Laci Peterson case attracts strange hypotheses

Thugs, satanists emerge in theories about killing

October 12, 2003|By KNIGHT RIDDER/TRIBUNE

MODESTO, Calif. - Nazi Low Riders named Dirty and Skeeter, and an old satanic cult called the Order of Lion. These are among the latest surreal elements in the Laci Peterson murder case.

Who could have guessed that the death of this pregnant homemaker who watched Martha Stewart Living each morning and had a wine-of-the-month club membership would be intertwined with such images?

But no theory, it seems, is too far-fetched for a case that feeds tabloid headlines and talk show debates. Two especially macabre scenarios have bubbled to the surface as the Oct. 20 preliminary hearing approaches.

One centers on a jailhouse informant who passed a lie-detector test after claiming two gang thugs were hired to kill Peterson. The other resurrects a decade-old quadruple homicide outside Modesto by devil worshipers who believed the purest sacrifice is the killing of a newborn baby.

One scenario could send Scott Peterson to the death chamber. The other could set him free. Could either be true? Or has a thirst for the sensational spawned titillating tales when the reality might be something far simpler: a cheating husband killing his wife to be with his mistress?

The prosecution is expected to push that more simple theory when it lays out its case for the first time at Peterson's preliminary hearing in Modesto. But until then the focus has shifted to bald, tattooed gangsters and robe-clad Satanists.

It was only two weeks ago that Cory Carroll, a Fresno, Calif., jail inmate, issued a startling statement: Scott Peterson used him to set up a murder-for-hire.

According to Carroll's lawyer, Frank Muna, it started in early November last year at a Fresno strip club called City Lights. After seeing Carroll's prison identification card when he paid for a drink, Peterson struck up a conversation. They spent the next several hours together watching the dancers, shooting pool and bar hopping.

"Scott mentioned he would like to buy his wife a new car for Christmas," but if he sold the old one he didn't think he would get much money for it, said Muna, who grew up in East San Jose, Calif. "He asked my client if he knew anyone willing to steal the car so he could claim it on his insurance."

Peterson offered him $300 to make an introduction, Muna said. A couple of weeks later, on Nov. 29, Carroll brought Peterson together with Dirty and Skeeter, members of the Nazi Low Riders, a notorious prison gang known for murder, extortion and drug running.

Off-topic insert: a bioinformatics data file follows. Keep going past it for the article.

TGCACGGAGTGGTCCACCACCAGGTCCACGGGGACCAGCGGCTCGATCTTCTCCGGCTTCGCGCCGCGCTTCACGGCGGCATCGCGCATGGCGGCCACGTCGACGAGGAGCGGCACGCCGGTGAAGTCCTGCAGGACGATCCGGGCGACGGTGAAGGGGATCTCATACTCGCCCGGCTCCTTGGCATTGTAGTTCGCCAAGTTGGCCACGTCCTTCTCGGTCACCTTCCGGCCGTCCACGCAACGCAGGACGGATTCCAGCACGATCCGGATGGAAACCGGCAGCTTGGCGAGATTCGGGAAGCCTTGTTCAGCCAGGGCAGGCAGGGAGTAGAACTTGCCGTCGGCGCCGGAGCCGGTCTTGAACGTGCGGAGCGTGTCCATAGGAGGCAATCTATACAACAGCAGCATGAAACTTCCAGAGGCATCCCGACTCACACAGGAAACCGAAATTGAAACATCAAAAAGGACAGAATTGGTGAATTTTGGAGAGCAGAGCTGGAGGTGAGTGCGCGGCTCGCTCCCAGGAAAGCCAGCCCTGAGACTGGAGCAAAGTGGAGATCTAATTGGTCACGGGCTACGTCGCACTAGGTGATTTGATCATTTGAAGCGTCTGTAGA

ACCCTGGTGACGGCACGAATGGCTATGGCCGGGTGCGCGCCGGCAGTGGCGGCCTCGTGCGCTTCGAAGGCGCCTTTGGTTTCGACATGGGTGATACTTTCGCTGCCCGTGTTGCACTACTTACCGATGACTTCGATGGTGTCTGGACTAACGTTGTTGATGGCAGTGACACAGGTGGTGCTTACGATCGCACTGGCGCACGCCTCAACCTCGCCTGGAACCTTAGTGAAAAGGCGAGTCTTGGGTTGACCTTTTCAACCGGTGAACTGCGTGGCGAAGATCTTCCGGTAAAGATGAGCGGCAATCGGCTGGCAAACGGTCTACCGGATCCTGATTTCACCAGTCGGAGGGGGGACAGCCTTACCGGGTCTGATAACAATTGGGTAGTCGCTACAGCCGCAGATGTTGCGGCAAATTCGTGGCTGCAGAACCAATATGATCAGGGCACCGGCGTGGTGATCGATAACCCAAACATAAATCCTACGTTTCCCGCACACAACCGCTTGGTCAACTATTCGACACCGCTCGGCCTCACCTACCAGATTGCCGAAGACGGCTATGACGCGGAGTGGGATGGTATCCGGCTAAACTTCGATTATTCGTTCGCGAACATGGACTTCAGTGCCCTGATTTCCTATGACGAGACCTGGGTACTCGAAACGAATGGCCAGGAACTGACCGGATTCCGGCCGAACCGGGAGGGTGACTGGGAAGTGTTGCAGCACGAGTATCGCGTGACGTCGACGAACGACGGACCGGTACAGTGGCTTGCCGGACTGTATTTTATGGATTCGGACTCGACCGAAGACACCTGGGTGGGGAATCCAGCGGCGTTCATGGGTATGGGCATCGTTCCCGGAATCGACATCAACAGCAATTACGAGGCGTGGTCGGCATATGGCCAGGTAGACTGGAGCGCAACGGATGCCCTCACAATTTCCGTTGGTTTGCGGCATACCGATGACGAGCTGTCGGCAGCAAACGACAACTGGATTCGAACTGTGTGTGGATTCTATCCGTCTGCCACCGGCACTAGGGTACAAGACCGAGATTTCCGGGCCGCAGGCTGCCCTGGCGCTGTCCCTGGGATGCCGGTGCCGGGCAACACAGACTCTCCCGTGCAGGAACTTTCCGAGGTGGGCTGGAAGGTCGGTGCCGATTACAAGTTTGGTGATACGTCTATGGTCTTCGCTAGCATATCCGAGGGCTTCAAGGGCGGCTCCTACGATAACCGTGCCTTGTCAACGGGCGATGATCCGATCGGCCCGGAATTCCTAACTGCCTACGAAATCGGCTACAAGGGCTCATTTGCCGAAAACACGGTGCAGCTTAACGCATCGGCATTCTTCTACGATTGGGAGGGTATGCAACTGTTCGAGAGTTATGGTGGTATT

The foursome gathered at Best Budget motel, where Carroll lived and worked as a maintenance man, Muna said. There, Peterson made a far more sinister proposal.

"He solicited the two guys, Dirty and Skeeter, to get rid of his wife - first to kidnap his wife, then to get rid of her," Muna said. "My client didn't want any part of that so he left. He ran into Dirty and Skeeter a half-hour later, and they told my client they were going to take care of what Scott wanted."

Carroll didn't hear from any of them again.

Carroll was back in jail by late December on a parole violation and said he didn't watch much television and didn't know about Laci Peterson's killing. He came forward late last month after he began to worry that he could somehow be implicated if the investigation turned to the Nazi Low Riders.

"I have no reason to disbelieve my client. Everything he has told me has checked out," said Muna. "The polygraph examiner is one of the best in the business. He's convinced my client is telling the truth."

Peterson's family said, however, that Scott couldn't have met with the hoodlums because he was traveling with Laci from Southern California back to Modesto on Nov. 29 after Thanksgiving weekend.

In 1990, members of a satanic cult, the Order of the Lion, killed four people in the Modesto suburb of Salida. Five members of the ragtag group were convicted and sent to prison. Three, including the "master," Gerald Cruz, are on death row, and two are serving life sentences. The victims, some of whom were formerly involved with the cult, had a running feud with the group.

Could it be possible that remnants of such a satanic cult kidnapped and murdered Laci Peterson? It's a theory floated by Peterson's defense team but downplayed by Modesto authorities. Some who were involved with the Salida case, however, aren't willing to rule it out.

"I don't think it's far-fetched, given the history of this county with regard to these kinds of groups," said Ramon Magana, who defended one of the murderers.

"There were 20 to 30 members of this cult. We can only account for roughly five that are in prison. The rest are on the outside. Whether they continued in this direction or not, I can't answer that."

The 1990 case brought to light chilling initiation and punishment rituals among the members, who lived in a compound of trailers behind an old house in Salida and kept daily diaries.

In them, the members detailed torture and called the sacrifice of newborns the "most pure thing you can do," said Magana, who read the diaries.

Fresno police Sgt. Bill Grove, an expert in occult crimes, said groups like this are often disorganized. "After you remove the hierarchy," he said, "the group just dissolves."

If there were satanic activity in the Modesto area, he and the Modesto police would know about it, Grove said.

Baltimore Sun Articles
|
|
|
Please note the green-lined linked article text has been applied commercially without any involvement from our newsroom editors, reporters or any other editorial staff.